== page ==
Extra-virgin olive oil and its diverse uses
By Natalie Serafini, Opinions Editor
My mama told me when I was young that beauty is skin deep. To a normal, logical child, that would mean that beauty is ephemeral; it would mean that it’s more important to be a good person than it is to be attractive. I—intelligent little whipper snapper of a 10-year-old that I was—assumed it meant that if you have beautiful skin, you will be beautiful. My perusal of ravishing celebrities confirmed this hypothesis: Tyra Banks was radiant; Angelina Jolie didn’t have a spot of acne; and Catherine Zeta-Jones showed neither signs of aging nor ugliness.
From then on, my efforts were directed at developing delightful dermis. I’ve been washing my face and moisturizing since I was a preteen. It took me a while to get on the sunscreen bandwagon, but I now slather myself in it like an anxious albino, and even the slightest touch of a ray has me clutching at my bottle of Banana Boat. Yet all this effort was proving fruitless. My face continued to be oily and not so much with the glowing, and while I don’t have wrinkles (yet), my face certainly hasn’t been as unmarred as a clear blue sky.
While scrolling through Pinterest a few months ago, I found what has been a much more effective—both in function and cost—alternative to the many face washes and moisturizers I’ve used in the past. As far as I can tell, the answer is extra-virgin olive oil.
The reason oily skin often gets worse from overly abrasive washing is that you’re stripping the skin of natural oils. This loss gets the sebaceous glands going into overdrive because they think not enough oil is being produced. Rather than pushing your face to be as slick as possible, oil is a gentle, natural moisturizer that will encourage balanced skin and won’t put the sebaceous glands into hysterics.
Skin tends to be a bit on the acidic side, which helps to ward off bacteria. It’s important—just as it is to maintain a reasonable amount of oil on your face—to maintain a balance in your skin’s pH level: a good amount of acidity in your face wash will help your skin to stay slightly acidic, keeping it and you healthy. Where some face washes might mess up your equilibrium with too much acidity or basicity, extra-virgin olive oil is suited to help skin stay at the right level.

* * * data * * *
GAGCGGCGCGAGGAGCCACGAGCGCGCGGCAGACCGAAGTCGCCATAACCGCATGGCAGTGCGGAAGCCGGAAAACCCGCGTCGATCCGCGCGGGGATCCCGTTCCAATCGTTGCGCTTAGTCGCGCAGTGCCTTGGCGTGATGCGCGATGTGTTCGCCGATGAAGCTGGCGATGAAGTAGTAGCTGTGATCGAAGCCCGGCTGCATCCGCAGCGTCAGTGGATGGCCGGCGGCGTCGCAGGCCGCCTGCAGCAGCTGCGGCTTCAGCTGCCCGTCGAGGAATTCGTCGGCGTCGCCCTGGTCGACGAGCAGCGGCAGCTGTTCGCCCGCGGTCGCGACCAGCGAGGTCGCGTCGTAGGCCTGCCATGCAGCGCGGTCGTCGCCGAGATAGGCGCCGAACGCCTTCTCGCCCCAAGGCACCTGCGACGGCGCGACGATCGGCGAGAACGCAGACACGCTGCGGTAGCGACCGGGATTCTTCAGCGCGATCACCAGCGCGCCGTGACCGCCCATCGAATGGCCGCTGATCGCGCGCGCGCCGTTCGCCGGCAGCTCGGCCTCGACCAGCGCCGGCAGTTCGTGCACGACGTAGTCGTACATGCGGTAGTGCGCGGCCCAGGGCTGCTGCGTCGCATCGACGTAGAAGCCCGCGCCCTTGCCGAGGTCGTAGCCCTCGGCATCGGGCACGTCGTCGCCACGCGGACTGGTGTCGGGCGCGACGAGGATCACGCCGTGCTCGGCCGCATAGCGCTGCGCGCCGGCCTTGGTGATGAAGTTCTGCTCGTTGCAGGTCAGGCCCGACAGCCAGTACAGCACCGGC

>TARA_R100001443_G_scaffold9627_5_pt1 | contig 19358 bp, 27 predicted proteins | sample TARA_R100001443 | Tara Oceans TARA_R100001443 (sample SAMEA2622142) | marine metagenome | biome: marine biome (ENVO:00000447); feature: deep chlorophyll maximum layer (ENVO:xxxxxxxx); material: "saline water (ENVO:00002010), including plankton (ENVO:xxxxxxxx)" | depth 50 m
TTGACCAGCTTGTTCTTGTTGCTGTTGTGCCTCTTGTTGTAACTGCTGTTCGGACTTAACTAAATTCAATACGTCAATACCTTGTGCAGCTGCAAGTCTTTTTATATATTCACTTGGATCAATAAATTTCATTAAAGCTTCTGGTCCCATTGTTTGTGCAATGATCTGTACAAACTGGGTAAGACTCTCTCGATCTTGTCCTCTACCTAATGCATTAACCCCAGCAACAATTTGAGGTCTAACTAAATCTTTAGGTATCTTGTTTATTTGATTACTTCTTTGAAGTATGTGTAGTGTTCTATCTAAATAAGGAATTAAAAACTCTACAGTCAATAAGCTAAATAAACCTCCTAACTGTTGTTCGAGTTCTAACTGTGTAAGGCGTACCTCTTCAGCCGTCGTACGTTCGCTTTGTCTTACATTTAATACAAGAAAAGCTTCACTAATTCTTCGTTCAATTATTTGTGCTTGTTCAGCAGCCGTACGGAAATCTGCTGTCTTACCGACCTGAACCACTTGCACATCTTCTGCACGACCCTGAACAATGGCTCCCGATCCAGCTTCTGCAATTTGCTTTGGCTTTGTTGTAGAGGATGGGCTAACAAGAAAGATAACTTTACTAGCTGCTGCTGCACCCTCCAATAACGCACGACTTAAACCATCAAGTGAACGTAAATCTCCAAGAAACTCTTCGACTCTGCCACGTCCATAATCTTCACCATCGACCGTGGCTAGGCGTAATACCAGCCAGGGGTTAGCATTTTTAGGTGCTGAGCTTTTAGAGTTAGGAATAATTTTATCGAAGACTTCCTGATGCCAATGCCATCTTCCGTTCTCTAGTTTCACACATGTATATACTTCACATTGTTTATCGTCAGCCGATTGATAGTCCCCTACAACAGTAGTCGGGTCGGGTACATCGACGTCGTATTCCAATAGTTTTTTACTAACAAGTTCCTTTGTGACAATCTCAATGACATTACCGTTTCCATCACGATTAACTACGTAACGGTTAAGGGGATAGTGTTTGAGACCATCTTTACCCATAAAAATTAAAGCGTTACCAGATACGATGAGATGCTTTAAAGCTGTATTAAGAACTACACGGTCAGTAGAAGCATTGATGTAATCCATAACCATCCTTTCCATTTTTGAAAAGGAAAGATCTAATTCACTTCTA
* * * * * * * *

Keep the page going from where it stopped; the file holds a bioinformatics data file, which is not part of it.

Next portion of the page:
Extra-virgin olive oil is also a much cheaper alternative to expensive facial lotions. It’s important—even as young as many of us attending college are—to keep your skin moisturized. It’ll help your complexion now, and will hopefully prevent harsh wrinkles in the future. But take it from someone who’s been moisturizing consistently since the age of 11: all those bottles add up. Olive oil dissolves makeup with ease, and works effectively as a face wash and moisturizer. Your wallet will thank you for accomplishing these three tasks with one cheap option.
While trying my damnedest to be hot stuff, I also try to avoid hurting the planet/environment/animals in the process. I’ve found some stores and products that advocate these principles, but often at a high cost. Olive oil accomplishes many of the same things for much less money. It isn’t traditionally intended for use on human skin, so it isn’t tested on animals. It’s a natural product, so no chemicals taint its golden sheen. Extra-virgin olive oil is often imported from far away countries, meaning that it isn’t the most environmentally-friendly option in that regard; still, because it’s a reasonable option in other ways—and because I swear my pores have shrunk as a result of using it—I’m willing to disregard this.
Extra-virgin olive oil isn’t abrasive, expensive, or harmful to the skin and planet. I’m generally pretty disbelieving of “miracle” solve-alls—trendy, explosive new fads that burst onto the market, quickly proving their lack of substance and stamina—but as far as I can tell, extra-virgin olive oil delivers.
Other things extra-virgin olive oil does:
– acts as a fantastic hair oil treatment, soothing dry scalps and damaged ends.
– moisturizes the hell out of your gams after you’ve shaved, or works wonders as a replacement for shaving cream.
– helps to keep mustaches, beards, and goatees extra-luscious.
– mixes well in equal parts with balsamic vinegar, making for a great bread dip or salad dressing. You might not want to mix the oil you use to coat your gams and hair with the oil you eat though.